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More on the P Value-Reply

GEORGE W. BROWN, MD
Am J Dis Child. 1991;145(3):249-250. doi:10.1001/archpedi.1991.02160030013004.
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—The essay on P values was meant to alert readers to possible adverse numeric consequences of repeated, mindless, automatic grinding out of statistical tests. (This kind of unplanned data dredging might employ an automaton named Robostat.) I also wanted to point out the usefulness of the-binomial expansion [(p + q)n = 1.0] in some ordinary biomedical situations.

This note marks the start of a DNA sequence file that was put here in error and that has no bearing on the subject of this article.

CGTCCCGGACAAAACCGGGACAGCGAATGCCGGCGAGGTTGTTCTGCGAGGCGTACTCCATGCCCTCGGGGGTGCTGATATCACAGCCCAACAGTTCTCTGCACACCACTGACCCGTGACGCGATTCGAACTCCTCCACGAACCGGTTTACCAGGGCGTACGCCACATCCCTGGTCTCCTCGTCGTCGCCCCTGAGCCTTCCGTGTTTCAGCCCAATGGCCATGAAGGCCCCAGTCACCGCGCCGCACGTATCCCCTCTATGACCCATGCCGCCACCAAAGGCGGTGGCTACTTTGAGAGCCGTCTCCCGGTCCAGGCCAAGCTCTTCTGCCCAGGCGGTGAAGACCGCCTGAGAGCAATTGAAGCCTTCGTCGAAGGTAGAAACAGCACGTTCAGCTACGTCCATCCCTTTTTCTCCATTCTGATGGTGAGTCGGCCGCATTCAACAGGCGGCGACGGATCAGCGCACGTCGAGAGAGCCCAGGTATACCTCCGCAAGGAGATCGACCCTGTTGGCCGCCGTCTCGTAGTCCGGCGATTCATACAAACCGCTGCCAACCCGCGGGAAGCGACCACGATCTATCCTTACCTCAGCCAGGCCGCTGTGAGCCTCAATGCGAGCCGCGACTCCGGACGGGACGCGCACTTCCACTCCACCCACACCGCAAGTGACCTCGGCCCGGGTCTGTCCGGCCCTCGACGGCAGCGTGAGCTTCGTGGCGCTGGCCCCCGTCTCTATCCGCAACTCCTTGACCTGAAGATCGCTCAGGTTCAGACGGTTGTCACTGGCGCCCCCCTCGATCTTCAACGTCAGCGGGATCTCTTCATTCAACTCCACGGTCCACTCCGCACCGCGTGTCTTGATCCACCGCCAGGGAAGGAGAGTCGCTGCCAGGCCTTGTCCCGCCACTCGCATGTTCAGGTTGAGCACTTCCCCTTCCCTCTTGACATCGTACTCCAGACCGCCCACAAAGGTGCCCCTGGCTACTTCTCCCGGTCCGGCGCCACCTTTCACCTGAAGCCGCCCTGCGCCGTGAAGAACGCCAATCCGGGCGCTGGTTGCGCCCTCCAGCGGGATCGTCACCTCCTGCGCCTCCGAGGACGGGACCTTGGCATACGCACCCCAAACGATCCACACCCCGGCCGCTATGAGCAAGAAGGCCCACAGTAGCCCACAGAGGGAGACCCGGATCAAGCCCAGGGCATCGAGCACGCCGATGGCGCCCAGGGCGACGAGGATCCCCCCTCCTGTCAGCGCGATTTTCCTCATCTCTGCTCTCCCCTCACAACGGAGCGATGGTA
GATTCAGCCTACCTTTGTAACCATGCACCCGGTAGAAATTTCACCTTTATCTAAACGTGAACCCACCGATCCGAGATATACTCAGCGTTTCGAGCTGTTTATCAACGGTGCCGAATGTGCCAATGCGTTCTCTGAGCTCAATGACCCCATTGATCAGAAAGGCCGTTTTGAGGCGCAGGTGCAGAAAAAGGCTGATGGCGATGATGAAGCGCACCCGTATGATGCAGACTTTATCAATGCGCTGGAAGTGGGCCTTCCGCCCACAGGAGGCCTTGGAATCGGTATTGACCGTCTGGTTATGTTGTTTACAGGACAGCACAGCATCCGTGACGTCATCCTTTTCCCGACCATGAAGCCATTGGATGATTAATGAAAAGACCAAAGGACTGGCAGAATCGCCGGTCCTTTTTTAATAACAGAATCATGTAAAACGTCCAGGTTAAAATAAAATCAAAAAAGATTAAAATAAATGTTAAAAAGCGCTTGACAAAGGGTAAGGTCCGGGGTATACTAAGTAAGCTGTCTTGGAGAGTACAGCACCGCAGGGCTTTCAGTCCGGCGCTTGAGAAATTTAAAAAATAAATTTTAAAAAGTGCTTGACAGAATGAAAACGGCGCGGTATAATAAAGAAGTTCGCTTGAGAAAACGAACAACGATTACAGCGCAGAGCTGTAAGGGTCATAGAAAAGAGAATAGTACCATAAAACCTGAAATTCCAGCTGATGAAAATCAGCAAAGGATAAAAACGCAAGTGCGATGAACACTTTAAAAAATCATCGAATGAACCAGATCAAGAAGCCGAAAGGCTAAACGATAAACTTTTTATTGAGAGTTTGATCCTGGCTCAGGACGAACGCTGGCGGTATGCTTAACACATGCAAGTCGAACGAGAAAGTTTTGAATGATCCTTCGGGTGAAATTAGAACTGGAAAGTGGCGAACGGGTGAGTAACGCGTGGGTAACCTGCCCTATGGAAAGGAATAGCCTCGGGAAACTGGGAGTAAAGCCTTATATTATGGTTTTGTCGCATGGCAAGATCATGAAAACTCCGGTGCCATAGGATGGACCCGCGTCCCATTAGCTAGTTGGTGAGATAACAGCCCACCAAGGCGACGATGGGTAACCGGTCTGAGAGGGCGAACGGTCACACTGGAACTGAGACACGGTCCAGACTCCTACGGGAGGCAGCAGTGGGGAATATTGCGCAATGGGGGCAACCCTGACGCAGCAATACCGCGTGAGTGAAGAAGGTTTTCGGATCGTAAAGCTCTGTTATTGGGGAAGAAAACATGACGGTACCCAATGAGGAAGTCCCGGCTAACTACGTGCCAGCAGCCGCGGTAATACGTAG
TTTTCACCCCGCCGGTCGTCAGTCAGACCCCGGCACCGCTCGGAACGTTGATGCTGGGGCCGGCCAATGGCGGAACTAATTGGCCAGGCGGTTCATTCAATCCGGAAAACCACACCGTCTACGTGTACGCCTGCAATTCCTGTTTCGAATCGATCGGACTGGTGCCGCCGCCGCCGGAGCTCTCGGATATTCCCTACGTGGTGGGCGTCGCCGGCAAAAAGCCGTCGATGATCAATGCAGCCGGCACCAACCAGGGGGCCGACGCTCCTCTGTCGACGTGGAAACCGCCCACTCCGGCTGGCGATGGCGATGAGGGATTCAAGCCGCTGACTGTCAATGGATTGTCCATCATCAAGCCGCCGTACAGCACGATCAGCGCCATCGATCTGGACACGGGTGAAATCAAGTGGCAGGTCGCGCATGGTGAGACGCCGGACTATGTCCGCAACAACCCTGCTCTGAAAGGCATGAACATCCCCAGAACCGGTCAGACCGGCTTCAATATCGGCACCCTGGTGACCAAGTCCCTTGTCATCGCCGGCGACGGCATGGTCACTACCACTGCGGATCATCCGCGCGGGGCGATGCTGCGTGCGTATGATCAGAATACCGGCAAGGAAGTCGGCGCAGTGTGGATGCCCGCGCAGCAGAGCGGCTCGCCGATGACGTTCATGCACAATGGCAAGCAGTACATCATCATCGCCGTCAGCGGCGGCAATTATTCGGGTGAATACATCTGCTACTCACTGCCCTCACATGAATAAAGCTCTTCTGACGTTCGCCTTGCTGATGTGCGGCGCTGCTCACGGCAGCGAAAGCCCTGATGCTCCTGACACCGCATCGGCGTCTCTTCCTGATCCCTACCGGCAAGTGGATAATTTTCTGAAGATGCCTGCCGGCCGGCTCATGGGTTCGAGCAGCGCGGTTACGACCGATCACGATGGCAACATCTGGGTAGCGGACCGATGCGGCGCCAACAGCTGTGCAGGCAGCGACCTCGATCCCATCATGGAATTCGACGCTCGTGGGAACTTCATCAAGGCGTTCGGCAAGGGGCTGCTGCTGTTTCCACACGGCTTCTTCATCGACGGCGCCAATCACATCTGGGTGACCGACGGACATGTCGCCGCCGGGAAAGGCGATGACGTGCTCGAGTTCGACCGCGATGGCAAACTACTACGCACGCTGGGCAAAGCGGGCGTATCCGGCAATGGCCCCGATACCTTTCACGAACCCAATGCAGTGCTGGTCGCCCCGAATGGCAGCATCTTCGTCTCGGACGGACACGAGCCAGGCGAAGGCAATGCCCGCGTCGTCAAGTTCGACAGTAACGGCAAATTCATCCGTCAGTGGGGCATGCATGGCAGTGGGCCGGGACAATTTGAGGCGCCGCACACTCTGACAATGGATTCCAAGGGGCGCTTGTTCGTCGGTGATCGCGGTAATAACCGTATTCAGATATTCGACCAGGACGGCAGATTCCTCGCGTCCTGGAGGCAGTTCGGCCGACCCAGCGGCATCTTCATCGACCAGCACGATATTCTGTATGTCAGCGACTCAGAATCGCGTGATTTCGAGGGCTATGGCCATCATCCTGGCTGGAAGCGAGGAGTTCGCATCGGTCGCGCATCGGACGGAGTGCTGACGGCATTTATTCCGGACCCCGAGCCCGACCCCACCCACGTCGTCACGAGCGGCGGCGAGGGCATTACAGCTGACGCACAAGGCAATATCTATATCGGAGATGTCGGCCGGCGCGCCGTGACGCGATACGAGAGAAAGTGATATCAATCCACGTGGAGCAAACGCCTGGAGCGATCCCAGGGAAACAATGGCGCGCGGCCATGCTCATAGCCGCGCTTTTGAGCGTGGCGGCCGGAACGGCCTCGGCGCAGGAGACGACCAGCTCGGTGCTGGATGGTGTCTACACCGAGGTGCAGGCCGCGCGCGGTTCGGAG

Dr Coulter raises an interesting technical issue in hypothesis testing. Hypothesis formation and testing are somewhat different, and much more complex, subjects than those addressed in the essay on P values. Research hypotheses involve elements that are much more "scientific" than mere probability phenomena. Researchers incorporate many elements into their hypotheses, elements such as prior experience, extrinsic knowledge, biologic plausibility, subjective judgments, and so on.

For example, the essay on P values omitted discussion of one-tailed vs two-tailed statistical tests. The decision whether to use a one-tailed or a two-tailed test depends on the

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